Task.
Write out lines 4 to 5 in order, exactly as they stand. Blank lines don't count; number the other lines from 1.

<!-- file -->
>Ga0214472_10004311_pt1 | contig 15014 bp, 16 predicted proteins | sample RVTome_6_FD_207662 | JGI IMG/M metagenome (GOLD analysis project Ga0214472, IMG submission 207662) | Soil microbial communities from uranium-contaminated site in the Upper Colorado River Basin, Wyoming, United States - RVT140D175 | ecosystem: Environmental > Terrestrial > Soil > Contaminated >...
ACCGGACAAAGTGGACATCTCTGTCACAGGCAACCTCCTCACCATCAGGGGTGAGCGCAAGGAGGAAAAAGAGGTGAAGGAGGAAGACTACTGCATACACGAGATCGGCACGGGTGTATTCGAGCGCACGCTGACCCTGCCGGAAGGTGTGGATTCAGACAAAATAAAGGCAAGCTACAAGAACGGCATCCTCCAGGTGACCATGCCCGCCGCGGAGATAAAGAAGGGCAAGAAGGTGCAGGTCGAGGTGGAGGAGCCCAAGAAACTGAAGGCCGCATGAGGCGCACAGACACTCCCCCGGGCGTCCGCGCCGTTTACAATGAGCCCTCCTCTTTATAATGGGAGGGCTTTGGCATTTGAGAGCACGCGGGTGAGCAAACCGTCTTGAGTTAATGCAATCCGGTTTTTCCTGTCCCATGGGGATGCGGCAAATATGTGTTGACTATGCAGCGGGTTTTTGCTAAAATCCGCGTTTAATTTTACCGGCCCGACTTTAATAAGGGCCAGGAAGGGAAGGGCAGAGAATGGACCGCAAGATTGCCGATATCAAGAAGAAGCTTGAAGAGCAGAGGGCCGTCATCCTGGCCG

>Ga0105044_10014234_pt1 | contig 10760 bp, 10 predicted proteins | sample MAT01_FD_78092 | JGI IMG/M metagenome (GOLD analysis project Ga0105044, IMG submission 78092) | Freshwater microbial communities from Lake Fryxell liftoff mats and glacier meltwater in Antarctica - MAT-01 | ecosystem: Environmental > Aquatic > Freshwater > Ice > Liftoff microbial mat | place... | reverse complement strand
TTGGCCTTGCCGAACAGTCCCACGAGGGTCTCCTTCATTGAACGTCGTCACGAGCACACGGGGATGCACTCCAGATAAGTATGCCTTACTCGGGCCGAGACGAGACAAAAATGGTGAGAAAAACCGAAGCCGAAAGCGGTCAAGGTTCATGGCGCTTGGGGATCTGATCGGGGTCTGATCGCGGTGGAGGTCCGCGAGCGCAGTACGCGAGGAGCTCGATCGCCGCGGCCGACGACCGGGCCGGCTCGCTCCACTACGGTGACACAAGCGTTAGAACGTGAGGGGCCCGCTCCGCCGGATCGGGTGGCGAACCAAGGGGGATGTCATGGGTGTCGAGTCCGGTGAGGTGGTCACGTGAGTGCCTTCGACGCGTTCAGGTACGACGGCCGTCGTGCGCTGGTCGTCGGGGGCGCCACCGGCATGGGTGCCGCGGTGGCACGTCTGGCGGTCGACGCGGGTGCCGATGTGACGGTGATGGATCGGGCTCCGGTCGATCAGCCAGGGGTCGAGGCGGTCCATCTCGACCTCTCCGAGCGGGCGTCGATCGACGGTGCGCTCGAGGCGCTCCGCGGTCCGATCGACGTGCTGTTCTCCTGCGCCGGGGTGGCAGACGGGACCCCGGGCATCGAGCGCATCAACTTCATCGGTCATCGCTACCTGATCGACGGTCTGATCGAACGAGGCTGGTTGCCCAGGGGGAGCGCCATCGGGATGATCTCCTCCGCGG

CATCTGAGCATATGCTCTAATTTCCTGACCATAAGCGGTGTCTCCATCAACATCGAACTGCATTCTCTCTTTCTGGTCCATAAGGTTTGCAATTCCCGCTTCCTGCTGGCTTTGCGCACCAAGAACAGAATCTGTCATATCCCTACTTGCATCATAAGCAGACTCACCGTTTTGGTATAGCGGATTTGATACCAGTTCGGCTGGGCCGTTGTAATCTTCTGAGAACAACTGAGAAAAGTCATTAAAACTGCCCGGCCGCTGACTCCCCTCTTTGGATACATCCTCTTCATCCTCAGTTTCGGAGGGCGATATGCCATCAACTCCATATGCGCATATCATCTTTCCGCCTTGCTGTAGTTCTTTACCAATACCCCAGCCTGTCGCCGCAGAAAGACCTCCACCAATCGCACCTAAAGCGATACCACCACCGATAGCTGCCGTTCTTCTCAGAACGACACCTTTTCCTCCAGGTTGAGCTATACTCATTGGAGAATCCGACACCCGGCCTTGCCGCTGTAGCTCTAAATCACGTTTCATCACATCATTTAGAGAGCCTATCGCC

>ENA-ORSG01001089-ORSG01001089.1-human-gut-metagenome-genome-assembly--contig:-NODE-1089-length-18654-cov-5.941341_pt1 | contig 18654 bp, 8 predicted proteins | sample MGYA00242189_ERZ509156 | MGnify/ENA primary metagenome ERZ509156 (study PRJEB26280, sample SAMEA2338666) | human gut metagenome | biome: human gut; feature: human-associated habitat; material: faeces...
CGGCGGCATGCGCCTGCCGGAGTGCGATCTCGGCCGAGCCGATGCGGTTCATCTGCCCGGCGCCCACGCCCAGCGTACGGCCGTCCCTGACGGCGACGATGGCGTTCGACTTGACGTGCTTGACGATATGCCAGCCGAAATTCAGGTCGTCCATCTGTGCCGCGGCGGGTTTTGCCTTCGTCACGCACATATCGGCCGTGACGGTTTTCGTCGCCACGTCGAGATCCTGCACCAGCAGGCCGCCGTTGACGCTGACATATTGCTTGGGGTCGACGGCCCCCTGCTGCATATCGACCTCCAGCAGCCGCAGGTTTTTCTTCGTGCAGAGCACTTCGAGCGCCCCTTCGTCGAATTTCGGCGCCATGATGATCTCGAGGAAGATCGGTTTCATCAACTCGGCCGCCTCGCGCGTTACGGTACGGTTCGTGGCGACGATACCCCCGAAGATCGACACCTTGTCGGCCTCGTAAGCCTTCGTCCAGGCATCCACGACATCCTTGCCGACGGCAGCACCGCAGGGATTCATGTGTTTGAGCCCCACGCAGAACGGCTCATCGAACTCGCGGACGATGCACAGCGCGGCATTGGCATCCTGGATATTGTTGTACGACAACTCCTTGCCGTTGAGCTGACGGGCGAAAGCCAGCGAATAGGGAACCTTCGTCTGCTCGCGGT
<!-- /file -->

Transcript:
TTGGCCTTGCCGAACAGTCCCACGAGGGTCTCCTTCATTGAACGTCGTCACGAGCACACGGGGATGCACTCCAGATAAGTATGCCTTACTCGGGCCGAGACGAGACAAAAATGGTGAGAAAAACCGAAGCCGAAAGCGGTCAAGGTTCATGGCGCTTGGGGATCTGATCGGGGTCTGATCGCGGTGGAGGTCCGCGAGCGCAGTACGCGAGGAGCTCGATCGCCGCGGCCGACGACCGGGCCGGCTCGCTCCACTACGGTGACACAAGCGTTAGAACGTGAGGGGCCCGCTCCGCCGGATCGGGTGGCGAACCAAGGGGGATGTCATGGGTGTCGAGTCCGGTGAGGTGGTCACGTGAGTGCCTTCGACGCGTTCAGGTACGACGGCCGTCGTGCGCTGGTCGTCGGGGGCGCCACCGGCATGGGTGCCGCGGTGGCACGTCTGGCGGTCGACGCGGGTGCCGATGTGACGGTGATGGATCGGGCTCCGGTCGATCAGCCAGGGGTCGAGGCGGTCCATCTCGACCTCTCCGAGCGGGCGTCGATCGACGGTGCGCTCGAGGCGCTCCGCGGTCCGATCGACGTGCTGTTCTCCTGCGCCGGGGTGGCAGACGGGACCCCGGGCATCGAGCGCATCAACTTCATCGGTCATCGCTACCTGATCGACGGTCTGATCGAACGAGGCTGGTTGCCCAGGGGGAGCGCCATCGGGATGATCTCCTCCGCGG

CATCTGAGCATATGCTCTAATTTCCTGACCATAAGCGGTGTCTCCATCAACATCGAACTGCATTCTCTCTTTCTGGTCCATAAGGTTTGCAATTCCCGCTTCCTGCTGGCTTTGCGCACCAAGAACAGAATCTGTCATATCCCTACTTGCATCATAAGCAGACTCACCGTTTTGGTATAGCGGATTTGATACCAGTTCGGCTGGGCCGTTGTAATCTTCTGAGAACAACTGAGAAAAGTCATTAAAACTGCCCGGCCGCTGACTCCCCTCTTTGGATACATCCTCTTCATCCTCAGTTTCGGAGGGCGATATGCCATCAACTCCATATGCGCATATCATCTTTCCGCCTTGCTGTAGTTCTTTACCAATACCCCAGCCTGTCGCCGCAGAAAGACCTCCACCAATCGCACCTAAAGCGATACCACCACCGATAGCTGCCGTTCTTCTCAGAACGACACCTTTTCCTCCAGGTTGAGCTATACTCATTGGAGAATCCGACACCCGGCCTTGCCGCTGTAGCTCTAAATCACGTTTCATCACATCATTTAGAGAGCCTATCGCC